The painting I have created inspired by Susan acknowledges her influences, delectable culinary creations, and the hard work and long hours it has taken her to become the Chef she is today. It only seems fitting to paint Susan amongst the backdrop where she spends her long days and nights: the kitchen at Black Salt Restaurant. Her nature is unassuming and Susan’s desserts are the focal point. Her mother’s cookbooks and her toy Easy Bake Oven are tucked in the shelves, as a reminder of her roots. Susan’s drive, determination, passion, and pride for the amazingly delectable result is truly inspiring.
Last week, after a small construction delay, “The Artists’ Palette” exhibition opened at the Bodzin Gallery at the JCCNV in Fairfax, VA. I currently have 13 paintings on display, along with my “Jewish Sweets” notecards. I thought it would be fun to share a glimpse of the show that will be up until April 6th:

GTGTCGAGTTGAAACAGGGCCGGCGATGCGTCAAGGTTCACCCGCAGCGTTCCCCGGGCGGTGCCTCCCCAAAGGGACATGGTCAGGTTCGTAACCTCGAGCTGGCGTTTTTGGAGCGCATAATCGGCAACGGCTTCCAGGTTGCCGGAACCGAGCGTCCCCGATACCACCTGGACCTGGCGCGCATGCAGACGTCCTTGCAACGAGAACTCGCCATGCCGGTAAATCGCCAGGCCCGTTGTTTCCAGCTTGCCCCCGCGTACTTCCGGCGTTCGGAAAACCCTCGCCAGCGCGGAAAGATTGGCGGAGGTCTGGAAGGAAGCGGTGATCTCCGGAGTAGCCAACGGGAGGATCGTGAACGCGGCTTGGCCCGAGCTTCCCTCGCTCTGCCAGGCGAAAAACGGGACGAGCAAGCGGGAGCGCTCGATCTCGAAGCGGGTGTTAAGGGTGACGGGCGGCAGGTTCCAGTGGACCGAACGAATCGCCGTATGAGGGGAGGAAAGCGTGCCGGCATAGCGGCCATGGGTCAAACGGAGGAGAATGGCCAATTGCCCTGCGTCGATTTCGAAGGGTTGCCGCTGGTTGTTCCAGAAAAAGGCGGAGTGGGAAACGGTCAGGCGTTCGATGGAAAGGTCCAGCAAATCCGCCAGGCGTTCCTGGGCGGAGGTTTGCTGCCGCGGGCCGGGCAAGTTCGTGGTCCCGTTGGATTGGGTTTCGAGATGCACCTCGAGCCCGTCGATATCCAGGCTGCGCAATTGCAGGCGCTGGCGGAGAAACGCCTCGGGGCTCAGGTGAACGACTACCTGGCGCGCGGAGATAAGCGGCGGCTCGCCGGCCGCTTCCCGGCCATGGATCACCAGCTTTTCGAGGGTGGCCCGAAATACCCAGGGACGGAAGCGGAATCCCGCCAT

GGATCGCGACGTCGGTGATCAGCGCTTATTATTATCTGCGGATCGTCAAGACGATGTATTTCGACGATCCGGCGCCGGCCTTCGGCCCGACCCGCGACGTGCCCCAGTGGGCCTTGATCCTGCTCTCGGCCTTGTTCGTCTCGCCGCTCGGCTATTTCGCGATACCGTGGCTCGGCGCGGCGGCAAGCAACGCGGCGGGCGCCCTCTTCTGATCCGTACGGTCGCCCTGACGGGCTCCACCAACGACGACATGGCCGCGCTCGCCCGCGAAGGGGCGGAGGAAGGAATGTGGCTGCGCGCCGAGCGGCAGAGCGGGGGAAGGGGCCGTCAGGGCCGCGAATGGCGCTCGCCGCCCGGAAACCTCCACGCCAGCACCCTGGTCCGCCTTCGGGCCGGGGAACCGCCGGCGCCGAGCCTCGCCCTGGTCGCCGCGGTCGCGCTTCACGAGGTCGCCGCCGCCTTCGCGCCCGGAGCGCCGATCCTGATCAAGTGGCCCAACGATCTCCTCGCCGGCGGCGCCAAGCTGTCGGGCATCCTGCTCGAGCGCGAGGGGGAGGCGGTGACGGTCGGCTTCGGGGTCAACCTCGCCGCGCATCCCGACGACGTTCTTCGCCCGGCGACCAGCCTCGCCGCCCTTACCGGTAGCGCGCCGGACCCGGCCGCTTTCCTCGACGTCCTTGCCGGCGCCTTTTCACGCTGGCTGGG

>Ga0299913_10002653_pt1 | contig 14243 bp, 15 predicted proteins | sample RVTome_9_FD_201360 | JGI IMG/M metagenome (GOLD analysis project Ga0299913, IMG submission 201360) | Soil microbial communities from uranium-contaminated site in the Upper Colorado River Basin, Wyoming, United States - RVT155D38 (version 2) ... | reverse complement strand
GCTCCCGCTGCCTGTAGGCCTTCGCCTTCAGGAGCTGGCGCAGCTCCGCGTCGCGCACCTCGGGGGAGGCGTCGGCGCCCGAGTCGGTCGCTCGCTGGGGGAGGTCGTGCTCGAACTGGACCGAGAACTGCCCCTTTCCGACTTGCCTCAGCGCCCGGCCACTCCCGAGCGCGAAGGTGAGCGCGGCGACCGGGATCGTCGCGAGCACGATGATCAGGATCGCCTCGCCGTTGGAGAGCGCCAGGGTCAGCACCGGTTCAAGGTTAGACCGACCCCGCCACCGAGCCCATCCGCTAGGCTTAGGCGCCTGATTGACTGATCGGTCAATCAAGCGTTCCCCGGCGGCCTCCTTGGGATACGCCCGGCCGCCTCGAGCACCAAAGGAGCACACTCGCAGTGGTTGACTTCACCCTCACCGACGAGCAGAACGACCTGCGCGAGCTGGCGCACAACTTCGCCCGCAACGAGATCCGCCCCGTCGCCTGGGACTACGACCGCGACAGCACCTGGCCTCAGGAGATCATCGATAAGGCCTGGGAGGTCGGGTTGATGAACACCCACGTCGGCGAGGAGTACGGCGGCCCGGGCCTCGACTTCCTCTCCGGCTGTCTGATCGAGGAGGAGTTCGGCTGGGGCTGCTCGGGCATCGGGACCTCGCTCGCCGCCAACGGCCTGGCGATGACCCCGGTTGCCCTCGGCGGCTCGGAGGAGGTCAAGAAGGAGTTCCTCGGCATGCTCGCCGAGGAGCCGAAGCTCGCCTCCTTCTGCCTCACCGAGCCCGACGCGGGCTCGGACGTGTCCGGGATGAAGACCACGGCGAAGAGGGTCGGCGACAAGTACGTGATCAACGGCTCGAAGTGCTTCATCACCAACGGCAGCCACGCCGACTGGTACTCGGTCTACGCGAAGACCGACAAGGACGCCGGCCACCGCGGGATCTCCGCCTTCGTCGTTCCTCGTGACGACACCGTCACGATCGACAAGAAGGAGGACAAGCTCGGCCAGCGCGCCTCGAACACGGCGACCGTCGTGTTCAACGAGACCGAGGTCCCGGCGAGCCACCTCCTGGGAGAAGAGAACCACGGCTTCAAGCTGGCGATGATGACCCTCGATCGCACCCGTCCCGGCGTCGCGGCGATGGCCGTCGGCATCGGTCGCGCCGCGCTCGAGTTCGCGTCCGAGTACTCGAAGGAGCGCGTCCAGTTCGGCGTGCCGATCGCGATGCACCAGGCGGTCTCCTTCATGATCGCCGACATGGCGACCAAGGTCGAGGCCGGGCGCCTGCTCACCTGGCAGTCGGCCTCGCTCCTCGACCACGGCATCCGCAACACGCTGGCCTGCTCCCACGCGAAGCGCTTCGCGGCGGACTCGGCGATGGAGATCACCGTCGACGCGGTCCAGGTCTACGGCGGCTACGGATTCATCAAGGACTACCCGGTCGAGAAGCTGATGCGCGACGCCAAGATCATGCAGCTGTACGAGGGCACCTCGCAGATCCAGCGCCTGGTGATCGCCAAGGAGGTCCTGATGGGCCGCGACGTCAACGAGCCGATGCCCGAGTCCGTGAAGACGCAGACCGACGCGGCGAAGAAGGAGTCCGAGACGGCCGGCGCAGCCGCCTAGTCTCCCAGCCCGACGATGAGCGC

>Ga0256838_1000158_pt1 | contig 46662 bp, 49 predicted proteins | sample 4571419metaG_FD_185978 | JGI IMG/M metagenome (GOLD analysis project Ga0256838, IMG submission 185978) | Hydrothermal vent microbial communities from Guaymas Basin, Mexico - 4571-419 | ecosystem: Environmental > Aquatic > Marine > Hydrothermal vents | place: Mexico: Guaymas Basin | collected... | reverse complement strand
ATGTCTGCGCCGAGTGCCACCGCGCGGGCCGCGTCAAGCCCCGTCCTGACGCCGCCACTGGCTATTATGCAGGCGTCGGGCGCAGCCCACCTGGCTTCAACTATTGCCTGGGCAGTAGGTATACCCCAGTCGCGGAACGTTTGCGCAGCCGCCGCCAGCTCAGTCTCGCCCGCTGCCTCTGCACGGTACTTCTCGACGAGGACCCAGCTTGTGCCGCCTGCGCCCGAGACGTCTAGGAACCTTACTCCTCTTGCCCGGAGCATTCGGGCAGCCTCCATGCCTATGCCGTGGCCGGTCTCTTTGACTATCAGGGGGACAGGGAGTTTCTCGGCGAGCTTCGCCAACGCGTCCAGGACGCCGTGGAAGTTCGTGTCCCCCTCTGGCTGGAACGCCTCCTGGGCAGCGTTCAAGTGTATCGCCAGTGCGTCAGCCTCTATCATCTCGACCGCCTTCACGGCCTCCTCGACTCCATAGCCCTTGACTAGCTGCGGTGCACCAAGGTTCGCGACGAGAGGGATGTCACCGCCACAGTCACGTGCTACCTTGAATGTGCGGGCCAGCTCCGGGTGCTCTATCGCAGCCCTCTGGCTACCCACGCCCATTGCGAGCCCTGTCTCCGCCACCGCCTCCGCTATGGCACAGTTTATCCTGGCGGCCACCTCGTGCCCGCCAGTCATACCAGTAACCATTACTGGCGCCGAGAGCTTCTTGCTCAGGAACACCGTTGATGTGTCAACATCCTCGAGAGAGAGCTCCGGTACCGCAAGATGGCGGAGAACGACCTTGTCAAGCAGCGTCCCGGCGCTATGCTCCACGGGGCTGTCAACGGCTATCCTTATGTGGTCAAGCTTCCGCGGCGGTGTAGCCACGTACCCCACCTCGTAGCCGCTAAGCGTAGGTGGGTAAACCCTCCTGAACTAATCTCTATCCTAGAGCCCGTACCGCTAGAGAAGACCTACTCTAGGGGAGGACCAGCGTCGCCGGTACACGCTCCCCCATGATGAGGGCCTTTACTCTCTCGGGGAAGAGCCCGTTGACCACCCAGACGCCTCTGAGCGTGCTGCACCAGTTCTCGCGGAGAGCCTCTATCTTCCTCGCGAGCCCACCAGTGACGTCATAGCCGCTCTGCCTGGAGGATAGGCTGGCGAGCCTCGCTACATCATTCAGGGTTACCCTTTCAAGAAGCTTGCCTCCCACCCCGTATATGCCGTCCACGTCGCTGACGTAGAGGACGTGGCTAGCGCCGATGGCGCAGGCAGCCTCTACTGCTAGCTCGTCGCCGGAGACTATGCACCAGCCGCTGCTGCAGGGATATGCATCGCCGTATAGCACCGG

“Five Doughnuts Stacked” is referring to my painting, “Doughnuts Galore” in the Find-the-Food Scavenger Hunt! I recently attended the opening reception of “Feast Your Eyes: the art of food” at Annmarie Garden in Dowell, MD, in which two of my paintings were exhibited.
It was one of the most creative and playful exhibits I have attended. They had several interactive stations, such as Find-the-Food: Food Art Scavenger Hunt and Create-A-Plate Display, in which one uses felt to visualize what her/she likes to eat. The creativity was fabulous. Instead of the traditional, first, second, third place prizes, they were re-titled the “Creme-de-la-Creme Award” and the “Amuse-bouche Award.” The the jazz trio and the great h-orderves did not hurt either.
Now I have to start thinking of creative ideas for my next solo exhibition in 2015! If you have any clever ideas, please send them my way 🙂